What can you do to ensure your technical skills remain relevant and in demand even as technology evolves?
For years, I've suggested that sysadmins and other technology professionals who want to stay ahead of the curve focus on:
- Developing skills for the next wave of technology innovations
- Routinely picking up some in-demand skills
- Investing some of their time in side projects that may not pay off right away
While that still seems to be excellent advice, it appears a specific focus on the Internet of Things (IoT) should be added to the list. Earlier this year, Gartner predicted that 20.4 billion IoT devices will be connecting in 2020. That's just over two years from now, and that's a lot of devices. Srini Vemula, global product management leader at SenecaGlobal, believes this influx of new IoT devices will lead to tens of thousands of new jobs in the IoT economy.
In addition, Vemula says the barrier to entry is lower than ever — "equivalent to what it was when Apple and Google first introduced the App Store and Google Play, both of which led developers to rapidly monetize their ideas. Amazon’s Alexa is a well-known example of this, as developers can build a complementary product or service, integrate with the Alexa platform and monetize it by selling the solution through their marketplace."
6 IoT skills you will need
The six skill areas that Vemula says IT technologists should invest in include:
- Communicative chips
- Communication gateways
- Cloud management
- Security solutions that cut across the IoT stack
- Domain knowledge that identifies and addresses problems with IoT
Building useful devices that are able to sense, act, compute and communicate with the IoT network is a critical part of the IoT infrastructure that we need to move forward. This includes sensors that can detect position, pressure, flow, acoustics (sound waves), humidity, light and temperature. The most functional and accurate sensors will be invaluable contributors to the future of IoT.
Chips that sense and communicate data should be energy efficient, low power, very small and accurate. A focus on integrated circuits, low-power technologies and embedded systems is key.
This refers to the wireless technology — Wi-Fi, Bluetooth, Zigbee, LTE, WiMAX or Bluetooth Low Energy (BLE) — that allows collected data to be sent to the cloud. Network engineers need to understand these technolgies and be ready to engineer protocols and networks that can work with small packets and constrained protocols such as CoAP.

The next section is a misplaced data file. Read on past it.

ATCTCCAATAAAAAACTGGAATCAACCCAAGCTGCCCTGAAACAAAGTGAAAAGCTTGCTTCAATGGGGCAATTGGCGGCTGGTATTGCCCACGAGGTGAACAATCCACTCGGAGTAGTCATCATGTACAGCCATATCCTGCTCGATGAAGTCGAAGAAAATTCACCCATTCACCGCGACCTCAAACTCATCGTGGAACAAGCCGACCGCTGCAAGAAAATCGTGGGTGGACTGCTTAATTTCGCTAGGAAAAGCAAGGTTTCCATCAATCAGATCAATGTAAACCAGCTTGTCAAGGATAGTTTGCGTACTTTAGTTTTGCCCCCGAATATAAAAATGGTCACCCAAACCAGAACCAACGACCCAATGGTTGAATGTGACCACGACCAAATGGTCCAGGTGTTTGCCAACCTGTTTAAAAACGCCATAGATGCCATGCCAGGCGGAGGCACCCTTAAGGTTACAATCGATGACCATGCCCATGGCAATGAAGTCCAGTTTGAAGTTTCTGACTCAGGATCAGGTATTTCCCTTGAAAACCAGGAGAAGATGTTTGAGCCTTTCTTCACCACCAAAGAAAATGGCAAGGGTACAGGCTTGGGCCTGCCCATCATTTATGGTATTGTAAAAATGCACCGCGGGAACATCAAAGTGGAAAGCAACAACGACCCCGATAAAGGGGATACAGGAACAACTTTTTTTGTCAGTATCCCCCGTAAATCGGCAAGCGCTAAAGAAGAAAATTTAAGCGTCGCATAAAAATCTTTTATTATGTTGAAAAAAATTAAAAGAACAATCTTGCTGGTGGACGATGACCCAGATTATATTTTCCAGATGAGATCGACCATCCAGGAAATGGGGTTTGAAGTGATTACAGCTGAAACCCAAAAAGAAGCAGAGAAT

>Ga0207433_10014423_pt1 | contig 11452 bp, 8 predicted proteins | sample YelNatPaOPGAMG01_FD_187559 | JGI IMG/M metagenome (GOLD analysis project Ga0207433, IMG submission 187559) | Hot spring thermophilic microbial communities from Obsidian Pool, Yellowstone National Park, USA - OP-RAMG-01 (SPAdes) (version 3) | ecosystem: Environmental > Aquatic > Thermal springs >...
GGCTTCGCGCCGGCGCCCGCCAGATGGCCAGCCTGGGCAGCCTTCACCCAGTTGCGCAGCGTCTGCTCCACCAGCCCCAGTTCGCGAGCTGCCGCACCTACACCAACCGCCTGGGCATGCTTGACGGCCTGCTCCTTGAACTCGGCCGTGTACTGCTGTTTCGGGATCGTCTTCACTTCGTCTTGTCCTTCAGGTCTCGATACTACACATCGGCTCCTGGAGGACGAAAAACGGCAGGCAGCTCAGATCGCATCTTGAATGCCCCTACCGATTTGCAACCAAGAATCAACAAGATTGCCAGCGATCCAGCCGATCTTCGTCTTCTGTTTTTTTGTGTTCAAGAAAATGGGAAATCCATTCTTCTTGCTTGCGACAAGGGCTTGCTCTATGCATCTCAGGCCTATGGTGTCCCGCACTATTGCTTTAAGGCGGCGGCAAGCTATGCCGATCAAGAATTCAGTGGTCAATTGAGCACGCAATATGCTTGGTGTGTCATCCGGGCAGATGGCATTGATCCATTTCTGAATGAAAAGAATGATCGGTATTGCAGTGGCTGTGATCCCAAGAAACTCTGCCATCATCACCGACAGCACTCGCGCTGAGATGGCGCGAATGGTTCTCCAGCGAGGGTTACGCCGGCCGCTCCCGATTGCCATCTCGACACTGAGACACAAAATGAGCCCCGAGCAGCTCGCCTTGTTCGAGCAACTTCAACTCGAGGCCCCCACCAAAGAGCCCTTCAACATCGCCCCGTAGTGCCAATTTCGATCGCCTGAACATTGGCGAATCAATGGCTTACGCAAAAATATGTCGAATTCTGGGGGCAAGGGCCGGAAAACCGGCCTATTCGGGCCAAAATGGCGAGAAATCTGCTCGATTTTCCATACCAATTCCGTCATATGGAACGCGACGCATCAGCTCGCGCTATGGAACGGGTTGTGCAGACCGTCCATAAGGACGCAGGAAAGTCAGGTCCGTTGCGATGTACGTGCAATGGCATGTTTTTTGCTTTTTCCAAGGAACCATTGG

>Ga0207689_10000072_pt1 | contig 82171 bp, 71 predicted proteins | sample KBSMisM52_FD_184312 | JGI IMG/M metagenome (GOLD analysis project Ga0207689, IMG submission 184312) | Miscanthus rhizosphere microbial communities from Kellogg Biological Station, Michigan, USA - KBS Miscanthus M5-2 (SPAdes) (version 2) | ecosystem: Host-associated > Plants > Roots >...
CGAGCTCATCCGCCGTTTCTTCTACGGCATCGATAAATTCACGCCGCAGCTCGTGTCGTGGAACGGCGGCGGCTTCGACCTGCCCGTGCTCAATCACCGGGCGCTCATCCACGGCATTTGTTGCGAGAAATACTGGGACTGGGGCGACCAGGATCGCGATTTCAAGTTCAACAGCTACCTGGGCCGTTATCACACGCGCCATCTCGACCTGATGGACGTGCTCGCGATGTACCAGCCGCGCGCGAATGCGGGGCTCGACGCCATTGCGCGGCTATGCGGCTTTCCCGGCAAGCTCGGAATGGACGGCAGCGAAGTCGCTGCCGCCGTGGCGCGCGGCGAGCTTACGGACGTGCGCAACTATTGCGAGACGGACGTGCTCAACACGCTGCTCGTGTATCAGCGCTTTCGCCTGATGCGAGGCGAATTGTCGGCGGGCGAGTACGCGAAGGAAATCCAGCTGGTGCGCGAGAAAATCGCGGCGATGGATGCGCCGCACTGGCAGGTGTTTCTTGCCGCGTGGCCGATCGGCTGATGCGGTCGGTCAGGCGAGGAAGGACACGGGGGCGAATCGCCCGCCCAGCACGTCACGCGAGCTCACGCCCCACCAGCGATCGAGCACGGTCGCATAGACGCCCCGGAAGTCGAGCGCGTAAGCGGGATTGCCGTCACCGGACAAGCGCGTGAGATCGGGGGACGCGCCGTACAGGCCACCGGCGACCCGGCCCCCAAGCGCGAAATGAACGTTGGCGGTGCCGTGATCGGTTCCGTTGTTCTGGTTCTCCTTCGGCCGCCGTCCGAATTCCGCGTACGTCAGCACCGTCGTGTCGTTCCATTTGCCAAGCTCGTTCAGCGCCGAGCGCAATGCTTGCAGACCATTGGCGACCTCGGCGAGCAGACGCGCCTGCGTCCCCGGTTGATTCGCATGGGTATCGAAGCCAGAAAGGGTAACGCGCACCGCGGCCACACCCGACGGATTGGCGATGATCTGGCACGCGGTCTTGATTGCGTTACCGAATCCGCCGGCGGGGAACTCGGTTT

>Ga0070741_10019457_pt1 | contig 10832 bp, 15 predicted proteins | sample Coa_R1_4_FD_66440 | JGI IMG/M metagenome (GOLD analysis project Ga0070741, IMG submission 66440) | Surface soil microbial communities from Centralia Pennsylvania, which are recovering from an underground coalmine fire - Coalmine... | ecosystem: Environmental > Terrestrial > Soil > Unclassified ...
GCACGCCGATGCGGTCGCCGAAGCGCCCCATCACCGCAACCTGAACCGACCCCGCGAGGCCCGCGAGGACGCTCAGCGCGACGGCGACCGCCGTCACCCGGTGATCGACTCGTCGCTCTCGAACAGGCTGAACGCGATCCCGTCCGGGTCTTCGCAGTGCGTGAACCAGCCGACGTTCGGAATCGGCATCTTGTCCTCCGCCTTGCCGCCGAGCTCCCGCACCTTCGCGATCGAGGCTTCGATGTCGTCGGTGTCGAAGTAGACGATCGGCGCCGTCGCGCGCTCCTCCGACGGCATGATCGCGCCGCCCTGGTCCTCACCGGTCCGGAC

Vemula points out that these protocols need to be self-healing, reliable, secure, able to gracefully handle congestion and able to scale on demand.
Analyzing data in the cloud and providing feedback to the IoT device is critical. Vemula suggests that engineers get experience with "Extract, Transform, Load" (ETL) along with batch parallel-processing technologies from the Hadoop stack.
He also stresses the importance of working with unstructured data and storage such as HDFS and Cassandra, complex event-processing using tools such as Apache Spark, machine learning for cognitive computing (self-learning, pattern recognition, and processing that mimics human thinking), and data visualization that can identify data patterns and structure.
IoT security solutions
Engineers who are able to apply strong security measures and controls both to IoT devices and to the data they process will be increasingly in demand. They should focus on end-to-end security, including the ability to perform reliable testing.
Professionals with in-depth knowledge of their business domains will be needed to assess data sensitivity and regulations with which they must comply. They will be key to weighing in on issues of security and privacy.
Steps to improve IoT skills
Developing skills from an engineering, programming or systems management perspective can benefit from the following efforts:
- Using sensors to capture events or system states
- Transporting sensor data reliably to the cloud
- Storing and aggregating sensor data
- Analyzing data to provide useful information, make predictions or take actions
- Implementing data analysis in the cloud
- Understanding and using the essential technologies
- Using sensor data to drive decision making
- Identifying problems that might be addressed by IoT technology
- Documenting security and privacy concerns related to IoT data collection, aggregation and analysis
Regardless of what we're doing right now, many of us are going to find ourselves increasingly involved in IoT. Developing insights and gaining experience can help keep us in the career passing lane as others find themselves staring at brake lights.